It can be downright scary to witness your child suffering from an asthma attack. As they struggle to breathe you may feel helpless until you reach the emergency room or the rescue medication begins to work. This traditional way of dealing with asthma - reacting to flare-ups as opposed to preventing them - can be frustrating. More than one of these experiences may prompt you to search for a better way to help your child manage his or her asthma.
Studies in adults are showing that a proactive, preventive approach works better than a reactive one at helping asthma sufferers control their symptoms. To determine whether the same is true in children, researchers in Australia recently conducted a study comparing the effects of proactive care to those of traditional routine on the symptoms of asthmatic children. The proactive approach included three or more doctor-prompted pre-scheduled visits during a month when the child was well. During appointments, the doctor discussed with the child his or her understanding of asthma, reviewed the proper use of inhalers and inhalation devices, and developed a written action plan.
The results of the study showed the proactive approach helped children manage their asthma better than routine care. Far fewer children in the intervention group used rescue medication more than four times a week compared to children in the control group (9% compared to 30%). Children who received proactive care also had fewer visits to the emergency room for their asthma and less speech-limiting wheezing than children who did not. As a result of what they had learned, these children were more likely to use metered-dose inhalers with spacers, which allow more medication to reach the lungs.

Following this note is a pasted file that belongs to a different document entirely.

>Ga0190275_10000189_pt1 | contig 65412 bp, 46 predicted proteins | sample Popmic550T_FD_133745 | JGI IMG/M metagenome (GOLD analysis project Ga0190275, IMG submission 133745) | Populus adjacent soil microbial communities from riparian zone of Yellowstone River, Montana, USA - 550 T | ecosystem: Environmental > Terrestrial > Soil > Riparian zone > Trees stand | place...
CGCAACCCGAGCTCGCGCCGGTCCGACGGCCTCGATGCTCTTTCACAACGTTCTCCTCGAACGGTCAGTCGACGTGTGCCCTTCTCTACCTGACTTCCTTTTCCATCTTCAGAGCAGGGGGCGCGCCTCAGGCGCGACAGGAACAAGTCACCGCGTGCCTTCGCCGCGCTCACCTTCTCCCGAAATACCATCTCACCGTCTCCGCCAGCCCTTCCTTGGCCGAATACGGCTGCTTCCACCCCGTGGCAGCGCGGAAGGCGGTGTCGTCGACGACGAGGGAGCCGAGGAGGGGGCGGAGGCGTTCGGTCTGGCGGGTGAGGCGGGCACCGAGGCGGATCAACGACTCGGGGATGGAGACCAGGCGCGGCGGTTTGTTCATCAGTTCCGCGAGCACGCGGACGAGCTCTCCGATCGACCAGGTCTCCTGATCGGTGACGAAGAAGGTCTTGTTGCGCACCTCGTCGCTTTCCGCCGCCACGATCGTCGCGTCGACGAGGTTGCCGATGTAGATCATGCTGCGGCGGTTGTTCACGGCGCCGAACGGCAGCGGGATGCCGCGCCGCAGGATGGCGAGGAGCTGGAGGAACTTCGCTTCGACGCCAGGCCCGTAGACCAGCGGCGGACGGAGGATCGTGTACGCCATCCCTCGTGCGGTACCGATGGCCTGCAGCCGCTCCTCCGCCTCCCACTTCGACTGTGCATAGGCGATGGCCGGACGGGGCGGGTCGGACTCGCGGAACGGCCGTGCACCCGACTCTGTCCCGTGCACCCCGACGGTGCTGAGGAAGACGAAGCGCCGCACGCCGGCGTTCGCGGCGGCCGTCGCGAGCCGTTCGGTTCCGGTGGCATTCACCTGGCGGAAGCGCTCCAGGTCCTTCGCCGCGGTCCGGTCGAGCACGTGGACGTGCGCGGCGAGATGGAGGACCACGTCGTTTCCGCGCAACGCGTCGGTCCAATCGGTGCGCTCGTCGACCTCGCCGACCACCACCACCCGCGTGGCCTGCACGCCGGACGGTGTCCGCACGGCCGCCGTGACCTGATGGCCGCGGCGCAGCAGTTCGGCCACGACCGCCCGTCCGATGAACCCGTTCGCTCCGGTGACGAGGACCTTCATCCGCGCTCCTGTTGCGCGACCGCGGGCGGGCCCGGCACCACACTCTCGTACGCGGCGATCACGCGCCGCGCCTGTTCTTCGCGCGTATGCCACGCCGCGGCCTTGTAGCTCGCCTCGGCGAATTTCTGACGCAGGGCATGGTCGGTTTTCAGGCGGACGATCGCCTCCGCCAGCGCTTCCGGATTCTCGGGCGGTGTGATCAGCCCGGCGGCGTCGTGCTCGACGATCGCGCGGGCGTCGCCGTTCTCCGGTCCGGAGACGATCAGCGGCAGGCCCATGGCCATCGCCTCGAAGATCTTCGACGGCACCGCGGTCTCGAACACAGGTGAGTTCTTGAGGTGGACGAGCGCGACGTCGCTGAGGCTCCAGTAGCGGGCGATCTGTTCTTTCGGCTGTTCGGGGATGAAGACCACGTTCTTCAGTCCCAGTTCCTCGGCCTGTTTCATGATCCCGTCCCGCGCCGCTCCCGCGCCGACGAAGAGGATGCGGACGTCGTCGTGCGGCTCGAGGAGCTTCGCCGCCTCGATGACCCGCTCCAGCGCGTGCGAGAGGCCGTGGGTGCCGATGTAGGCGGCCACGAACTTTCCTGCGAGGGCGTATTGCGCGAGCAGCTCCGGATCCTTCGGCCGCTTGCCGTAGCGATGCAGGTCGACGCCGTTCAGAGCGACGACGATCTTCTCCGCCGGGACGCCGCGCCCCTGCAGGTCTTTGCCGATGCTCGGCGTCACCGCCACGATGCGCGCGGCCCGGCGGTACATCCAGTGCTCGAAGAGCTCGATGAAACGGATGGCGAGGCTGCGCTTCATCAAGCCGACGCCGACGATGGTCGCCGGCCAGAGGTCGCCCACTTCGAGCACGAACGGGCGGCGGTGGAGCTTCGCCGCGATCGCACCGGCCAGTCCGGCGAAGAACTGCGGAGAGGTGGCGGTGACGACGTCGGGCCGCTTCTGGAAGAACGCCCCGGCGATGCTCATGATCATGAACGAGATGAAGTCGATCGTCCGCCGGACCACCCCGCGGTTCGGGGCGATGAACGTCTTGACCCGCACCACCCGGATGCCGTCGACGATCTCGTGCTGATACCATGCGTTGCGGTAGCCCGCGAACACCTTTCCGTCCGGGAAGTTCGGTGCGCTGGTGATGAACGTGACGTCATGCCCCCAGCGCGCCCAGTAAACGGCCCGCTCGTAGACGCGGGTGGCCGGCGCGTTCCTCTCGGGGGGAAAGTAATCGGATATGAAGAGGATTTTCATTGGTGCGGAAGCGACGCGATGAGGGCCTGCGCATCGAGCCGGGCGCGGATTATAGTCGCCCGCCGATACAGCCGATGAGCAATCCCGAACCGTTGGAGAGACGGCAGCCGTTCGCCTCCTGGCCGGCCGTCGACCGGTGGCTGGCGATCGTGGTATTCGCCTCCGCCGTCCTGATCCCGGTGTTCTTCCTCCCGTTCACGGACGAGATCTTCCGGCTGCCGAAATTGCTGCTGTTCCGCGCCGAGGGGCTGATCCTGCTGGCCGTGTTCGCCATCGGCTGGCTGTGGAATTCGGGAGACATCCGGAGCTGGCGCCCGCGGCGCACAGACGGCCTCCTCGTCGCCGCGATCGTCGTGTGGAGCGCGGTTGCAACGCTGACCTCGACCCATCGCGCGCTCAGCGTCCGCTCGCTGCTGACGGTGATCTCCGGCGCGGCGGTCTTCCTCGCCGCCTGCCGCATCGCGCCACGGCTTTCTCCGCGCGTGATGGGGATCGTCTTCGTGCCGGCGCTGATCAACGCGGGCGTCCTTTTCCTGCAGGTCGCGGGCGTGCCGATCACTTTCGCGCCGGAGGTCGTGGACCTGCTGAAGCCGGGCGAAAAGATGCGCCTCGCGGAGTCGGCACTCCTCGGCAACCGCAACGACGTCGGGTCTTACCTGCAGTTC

Even so, the number of symptom-free days and days missed from school did not differ between the two groups. This may suggest, however, that the children in the proactive group and their parents were more aware of and more cautious about asthma symptoms. Children in the proactive group did perform higher in measures of lung capacity, meaning they had better control of their asthma. So while proactive measures do not eliminate asthma, they do appear to improve management.
To help your child manage his or her asthma, talk with your doctor about scheduling a visit to discuss asthma when your child is well. With an understanding of asthma and how to properly use medications, your child will be better able to manage and reduce the effects of this chronic disease.
March 2004 Update